3. The rooster is everywhere in Guatemala. Statues of roosters, blankets designed with roosters, even the most popular beer is called Gallo (rooster). The other day, Urs explained why. In the Bible, Jesus told Peter that he would deny him 3 times before the rooster cried. So, there you have it. Roosters everywhere. Fun fact, huh?

Ok, that's the update for now! I took a bunch of good photos today, but I don't have a way to upload them yet. Stay tuned. :)

Sunday, December 20, 2009

I'm HERE! (but this keyboard is hard to type on)


I'm here in Guatemala, safe and sound! It's probably been the longest 24 hours of my life, but I can tell it's going to be awesome. This keyboard sucks and I'm not used to where the keys are, so this might be a quick post. I'll be in this cute hippie town of San Pedro for 2 weeks though, so I'll write more soon. :)

Quick synopsis just so you know: flights were good, but about 40 minutes late. Luggage took like another 40 minutes to appear. BUT, it made it, so I was super happy. Leaving the Guatemala airport = there is no real waiting area, you just walk outside and look for the people you're meeting. Welllll, it's currently like the busiest travel time of the year here, so the airport was NUTS. There were barricades to hold the masses of people back, and it is literally a miracle that I found the tiny NPH sign to meet up with. My Volunteer Coordinator who met me even commented on how crowded it was. MIRACLE.

Then, everyone I met was so so so helpful! They made sure I ate lunch and dinner, found an ATM, and got set up with a place to sleep last night. The NPH home is actually gorgeous. The photos I was given did not at all do it justice. It's seriously a beautiful place.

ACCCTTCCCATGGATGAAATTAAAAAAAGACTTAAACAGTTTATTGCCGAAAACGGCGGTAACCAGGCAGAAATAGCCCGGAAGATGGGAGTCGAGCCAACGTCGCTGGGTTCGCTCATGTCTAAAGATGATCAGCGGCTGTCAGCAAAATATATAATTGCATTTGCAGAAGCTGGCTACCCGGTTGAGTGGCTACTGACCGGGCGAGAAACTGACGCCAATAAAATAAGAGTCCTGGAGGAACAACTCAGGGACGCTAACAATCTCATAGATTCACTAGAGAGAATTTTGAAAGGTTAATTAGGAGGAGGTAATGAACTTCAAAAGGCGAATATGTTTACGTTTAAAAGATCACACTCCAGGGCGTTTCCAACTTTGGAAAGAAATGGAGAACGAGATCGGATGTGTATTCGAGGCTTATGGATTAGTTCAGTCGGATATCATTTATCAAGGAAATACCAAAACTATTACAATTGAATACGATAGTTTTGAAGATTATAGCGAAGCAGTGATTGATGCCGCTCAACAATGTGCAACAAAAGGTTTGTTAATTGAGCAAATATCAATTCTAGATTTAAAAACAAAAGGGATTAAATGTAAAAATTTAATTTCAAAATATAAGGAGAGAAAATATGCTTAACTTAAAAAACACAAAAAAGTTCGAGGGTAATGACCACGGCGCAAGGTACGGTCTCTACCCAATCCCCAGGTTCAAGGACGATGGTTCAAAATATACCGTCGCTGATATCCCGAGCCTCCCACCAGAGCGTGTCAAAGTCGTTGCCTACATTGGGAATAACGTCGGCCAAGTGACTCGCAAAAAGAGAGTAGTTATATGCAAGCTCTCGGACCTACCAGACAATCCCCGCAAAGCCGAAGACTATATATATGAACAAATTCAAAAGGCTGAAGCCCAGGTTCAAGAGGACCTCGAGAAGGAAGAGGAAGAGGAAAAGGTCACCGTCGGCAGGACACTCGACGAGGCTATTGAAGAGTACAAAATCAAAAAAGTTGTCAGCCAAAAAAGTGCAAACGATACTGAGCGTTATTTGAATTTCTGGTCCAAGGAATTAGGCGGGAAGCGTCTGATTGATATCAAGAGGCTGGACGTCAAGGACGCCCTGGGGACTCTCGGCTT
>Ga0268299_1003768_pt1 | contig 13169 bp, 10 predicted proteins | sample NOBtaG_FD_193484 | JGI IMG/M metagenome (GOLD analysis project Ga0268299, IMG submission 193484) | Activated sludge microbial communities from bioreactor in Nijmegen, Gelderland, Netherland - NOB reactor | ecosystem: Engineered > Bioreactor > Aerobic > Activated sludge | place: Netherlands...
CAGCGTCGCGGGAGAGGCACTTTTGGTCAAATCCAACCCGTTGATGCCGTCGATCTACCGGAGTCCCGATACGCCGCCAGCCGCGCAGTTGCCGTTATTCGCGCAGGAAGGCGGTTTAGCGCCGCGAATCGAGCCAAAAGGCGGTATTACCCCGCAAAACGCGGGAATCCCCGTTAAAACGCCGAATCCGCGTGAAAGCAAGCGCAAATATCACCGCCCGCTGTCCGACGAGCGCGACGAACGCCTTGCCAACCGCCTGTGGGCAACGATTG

This morning, I woke up and took a 3 hour ride to the town of San Pedro on Lake Atitlan. It's an awesome little hippie village right on the lake where I'll be taking classes for 2 weeks. It's gonna be fun. It's also going to be crucial, because there is basically zero English at NPH. It was incredibly intimidating and scary yesterday. I'lll get it though. :)

Ok this keyboard is driving me nuts. Just wanted to tell everyone I'm here! I'll post something more interesting and less spastic soon!

Thursday, December 17, 2009

Here We Go

Ok, here is it: blog post number one!

My flight to Guatemala leaves waaaay early on Saturday morning, so I'm basically down to the last 36 hours now. It's crazy. I'm just about ready...except I haven't packed at all. Whoops. I've just been too busy. In the past 2.5 weeks, I have: parted ways with Birmingham and the SPC gang after an awesome Dodiyós dinner (yum!), visited Hannah in super-snowy but super-cute Madison, WI, caught up with friends here in Louisville, attended an epic get-together at Timmy and Greg's place, and baked a mean spanakopita with Emily. Phew. Everything I need to pack is more or less sprawled across the floor of my room at the moment though, so that's a good start -- right?

As a recap, here are the facts: I'm moving to Guatemala for 13 months. I'm working as the Home Correspondent for an international NGO called Nuestros Pequeños Hermanos (or NPH). NPH runs orphanages in 9 countries in Central and South America, and I'll be living at the Guatemala home's site. My job means writing articles, taking photos, updating the website, and working on any other publications/communications projects that are needed for either the home or the U.S. and/or European fundraising offices. I'm excited.

The country of Guatemala is supposed to be incredible, and according to my Lonely Planet guidebook (wouldn't leave home without one, duh), "Guatemala is one of those rare destinations that rewards even the most jaded world travelers with revelatory experiences -- a place where indigenous life perseveres much as it did when the Europeans first showed up, and where there are still pockets unsullied by the 'been there, done that' crowd." I like what I'm hearing.

Oh, and did I mention that the wonderful Miss Samantha Fien-Helfman is coming along for the year too? You know her. You love her. You're jealous we get to hang out. :)

Alright, I have no idea how often I'll have internet access in order to update this little blog, but I'll do my best to keep the posts coming. If you're reading this, I miss you, so make sure you let me know what you're up to! See you in 2011!